• Customer lending balances decreased by $5bn compared with 4Q23. On a constant currency basis, lending balances increased by $5bn, including growth in Commercial Banking (‘CMB‘) and GBM, notably in HSBC Bank plc, while mortgage balances increased in WPB in HSBC UK.
  • Customer accounts decreased by $41bn compared with 4Q23. On a constant currency basis, customer accounts fell by $24bn, mainly in our legal entity in Hong Kong, notably reflecting the impact of customer deleveraging and competitive pressures in CMB and GBM, and outflows into wealth products in WPB.
  • Common equity tier 1 (‘CET1’) capital ratio of 15.2% increased by 0.4 percentage points compared with 4Q23, driven by capital generation, the net beneficial impact of strategic transactions on CET1 and risk-weighted assets (‘RWAs‘), partly offset by the foreseeable dividend accrual, including the special dividend of $0.21 per share following the completion of the sale of our banking business in Canada, and the share buy-back announced at our 2023 year-end results.
  • The Board has approved a first interim dividend of $0.10 per share. In addition, following the completion of the sale of our banking business in Canada, the Board has approved a special dividend of $0.21 per share, payable in June 2024, alongside the first interim dividend. After completing the $2bn buy-back announced at our full year 2023 results, we now intend to initiate a share buy-back of up to $3bn, which we expect to have a 0.4 percentage point impact on the CET1 capital ratio. We plan for this buy-back to commence shortly after the annual general meeting (‘AGM‘) in May 2024.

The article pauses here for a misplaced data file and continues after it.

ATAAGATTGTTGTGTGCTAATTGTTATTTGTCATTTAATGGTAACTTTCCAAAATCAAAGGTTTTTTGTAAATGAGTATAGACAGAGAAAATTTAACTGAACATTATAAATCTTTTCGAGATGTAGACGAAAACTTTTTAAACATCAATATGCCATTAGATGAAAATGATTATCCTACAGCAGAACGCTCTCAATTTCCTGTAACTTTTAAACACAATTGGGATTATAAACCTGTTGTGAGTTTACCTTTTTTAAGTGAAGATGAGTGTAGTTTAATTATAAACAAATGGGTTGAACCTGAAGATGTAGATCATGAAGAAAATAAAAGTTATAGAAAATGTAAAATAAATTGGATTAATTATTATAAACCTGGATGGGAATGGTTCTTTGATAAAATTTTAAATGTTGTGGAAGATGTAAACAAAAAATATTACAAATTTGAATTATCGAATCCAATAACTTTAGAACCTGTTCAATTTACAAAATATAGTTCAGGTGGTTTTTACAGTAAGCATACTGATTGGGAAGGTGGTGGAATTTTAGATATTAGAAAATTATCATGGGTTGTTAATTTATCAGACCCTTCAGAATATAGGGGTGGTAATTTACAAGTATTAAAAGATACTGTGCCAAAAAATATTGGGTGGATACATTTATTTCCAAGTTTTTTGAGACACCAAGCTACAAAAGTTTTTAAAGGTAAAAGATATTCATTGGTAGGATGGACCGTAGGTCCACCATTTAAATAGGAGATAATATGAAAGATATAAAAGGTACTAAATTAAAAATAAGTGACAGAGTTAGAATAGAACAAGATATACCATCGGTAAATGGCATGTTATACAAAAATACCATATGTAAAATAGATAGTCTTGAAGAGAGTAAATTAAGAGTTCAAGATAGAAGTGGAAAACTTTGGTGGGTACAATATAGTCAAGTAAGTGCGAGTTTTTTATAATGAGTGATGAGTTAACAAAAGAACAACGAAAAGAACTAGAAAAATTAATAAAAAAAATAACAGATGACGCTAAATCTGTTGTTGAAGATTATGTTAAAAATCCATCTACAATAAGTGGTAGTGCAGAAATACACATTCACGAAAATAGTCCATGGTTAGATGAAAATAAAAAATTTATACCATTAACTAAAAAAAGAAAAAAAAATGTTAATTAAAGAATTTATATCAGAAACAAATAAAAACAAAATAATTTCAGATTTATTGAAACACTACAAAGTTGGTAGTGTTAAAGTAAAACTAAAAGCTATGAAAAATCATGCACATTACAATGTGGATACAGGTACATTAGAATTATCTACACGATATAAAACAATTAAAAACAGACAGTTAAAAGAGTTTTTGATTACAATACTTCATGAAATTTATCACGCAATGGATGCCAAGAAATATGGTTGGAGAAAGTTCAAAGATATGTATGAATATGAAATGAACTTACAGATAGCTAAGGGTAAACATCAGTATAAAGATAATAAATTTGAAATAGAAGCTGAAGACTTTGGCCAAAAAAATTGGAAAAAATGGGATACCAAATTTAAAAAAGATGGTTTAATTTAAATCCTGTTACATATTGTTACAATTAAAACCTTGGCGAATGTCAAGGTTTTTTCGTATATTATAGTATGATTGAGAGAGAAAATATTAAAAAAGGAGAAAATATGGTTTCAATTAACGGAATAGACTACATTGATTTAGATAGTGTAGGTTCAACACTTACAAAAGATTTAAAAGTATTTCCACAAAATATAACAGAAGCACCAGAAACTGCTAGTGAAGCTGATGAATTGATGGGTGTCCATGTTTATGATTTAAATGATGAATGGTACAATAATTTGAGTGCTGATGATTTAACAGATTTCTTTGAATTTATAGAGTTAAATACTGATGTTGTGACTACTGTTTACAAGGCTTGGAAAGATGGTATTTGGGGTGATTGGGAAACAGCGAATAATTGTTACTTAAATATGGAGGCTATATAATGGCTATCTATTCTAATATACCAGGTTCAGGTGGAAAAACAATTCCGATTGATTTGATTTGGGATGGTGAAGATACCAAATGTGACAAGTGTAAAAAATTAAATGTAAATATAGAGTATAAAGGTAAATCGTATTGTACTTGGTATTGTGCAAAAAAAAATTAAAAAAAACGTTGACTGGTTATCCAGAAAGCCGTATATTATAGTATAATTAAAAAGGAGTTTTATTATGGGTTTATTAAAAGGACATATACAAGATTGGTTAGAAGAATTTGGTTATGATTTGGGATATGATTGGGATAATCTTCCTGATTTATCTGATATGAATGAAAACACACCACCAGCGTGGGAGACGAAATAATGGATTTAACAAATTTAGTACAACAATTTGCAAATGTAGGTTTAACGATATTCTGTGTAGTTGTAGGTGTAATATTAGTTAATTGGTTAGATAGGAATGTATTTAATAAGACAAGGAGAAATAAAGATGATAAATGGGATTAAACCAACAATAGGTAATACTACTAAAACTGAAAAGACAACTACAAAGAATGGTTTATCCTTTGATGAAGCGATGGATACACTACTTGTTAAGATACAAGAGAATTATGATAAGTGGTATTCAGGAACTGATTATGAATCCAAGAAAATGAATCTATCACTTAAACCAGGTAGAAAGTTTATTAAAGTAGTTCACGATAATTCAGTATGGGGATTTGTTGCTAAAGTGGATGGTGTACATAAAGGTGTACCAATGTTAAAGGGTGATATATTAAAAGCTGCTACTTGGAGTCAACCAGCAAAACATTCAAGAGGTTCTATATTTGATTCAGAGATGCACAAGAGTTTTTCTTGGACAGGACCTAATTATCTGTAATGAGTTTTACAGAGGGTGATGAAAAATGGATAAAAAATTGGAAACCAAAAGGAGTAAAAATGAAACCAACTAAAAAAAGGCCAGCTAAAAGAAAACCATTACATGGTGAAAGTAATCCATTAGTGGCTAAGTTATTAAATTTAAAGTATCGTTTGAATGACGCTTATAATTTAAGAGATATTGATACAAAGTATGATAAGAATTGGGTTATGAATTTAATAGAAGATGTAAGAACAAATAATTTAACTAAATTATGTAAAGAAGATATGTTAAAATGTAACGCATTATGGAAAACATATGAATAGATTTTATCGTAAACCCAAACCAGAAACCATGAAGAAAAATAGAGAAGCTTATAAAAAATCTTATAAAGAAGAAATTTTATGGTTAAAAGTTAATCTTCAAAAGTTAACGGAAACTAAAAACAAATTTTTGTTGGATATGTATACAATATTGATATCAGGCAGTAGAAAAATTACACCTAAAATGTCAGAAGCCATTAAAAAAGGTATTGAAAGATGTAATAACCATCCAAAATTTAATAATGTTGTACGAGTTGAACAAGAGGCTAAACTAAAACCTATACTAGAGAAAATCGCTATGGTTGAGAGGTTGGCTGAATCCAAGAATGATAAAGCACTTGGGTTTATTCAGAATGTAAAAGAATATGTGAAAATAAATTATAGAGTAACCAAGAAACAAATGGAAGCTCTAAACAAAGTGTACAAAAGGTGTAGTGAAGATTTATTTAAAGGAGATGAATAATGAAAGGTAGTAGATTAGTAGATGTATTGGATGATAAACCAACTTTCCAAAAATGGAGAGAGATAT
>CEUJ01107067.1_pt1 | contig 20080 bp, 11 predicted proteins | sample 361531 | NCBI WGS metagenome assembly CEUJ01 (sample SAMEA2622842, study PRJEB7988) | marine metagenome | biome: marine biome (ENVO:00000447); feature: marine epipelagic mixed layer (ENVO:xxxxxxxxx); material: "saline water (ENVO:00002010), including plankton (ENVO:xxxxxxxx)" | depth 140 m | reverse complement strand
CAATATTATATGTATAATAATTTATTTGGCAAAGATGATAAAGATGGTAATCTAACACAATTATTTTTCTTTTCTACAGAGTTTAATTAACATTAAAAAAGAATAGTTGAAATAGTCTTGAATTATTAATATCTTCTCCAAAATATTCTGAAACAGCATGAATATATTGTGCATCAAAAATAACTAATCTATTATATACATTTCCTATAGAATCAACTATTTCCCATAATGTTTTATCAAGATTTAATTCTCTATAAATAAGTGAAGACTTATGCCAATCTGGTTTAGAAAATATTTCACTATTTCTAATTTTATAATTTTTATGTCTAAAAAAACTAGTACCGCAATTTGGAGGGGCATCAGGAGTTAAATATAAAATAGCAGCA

• Our guidance remains unchanged from that set out at our full-year results on 21 February 2024. We continue to target a return on average tangible equity (‘RoTE‘), excluding the impact of notable items, in the mid-teens for 2024, with banking net interest income (‘banking NII‘) of at least $41bn, dependent on the path of interest rates globally. We are reconfirming our cost growth guidance of approximately 5% for 2024 compared with 2023, on a target basis, and ECL charges as a percentage of average gross loans of around 40bps in 2024.
  • Our guidance reflects our current outlook for the global macroeconomic environment, including customer and financial markets activity. This includes our modelling of a number of market dependent factors, such as market-implied interest rates (as of early April 2024), as well as customer behaviour and activity levels.
  • We intend to manage our CET1 capital ratio within our medium-term target range of 14% to 14.5%, with a dividend payout ratio target of 50% for 2024, excluding material notable items and related impacts.

Note: we do not reconcile our forward guidance on RoTE excluding notable items, target basis operating expense, dividend payout ratio excluding material notable items and related impacts or banking NII to their reported equivalent measures.

For further information contact:

Investor Relations

UK – Neil Sankoff
Telephone: +44 (0) 20 7991 5072

Hong Kong – Yafei Tian
Telephone: +852 2899 8909

Media Relations

UK – Gillian James
Telephone: +44 (0)7584 404 238

UK – Kirsten Smart
Telephone: +44 (0)7725 733 311

Hong Kong – Aman Ullah
Telephone: +852 3941 1120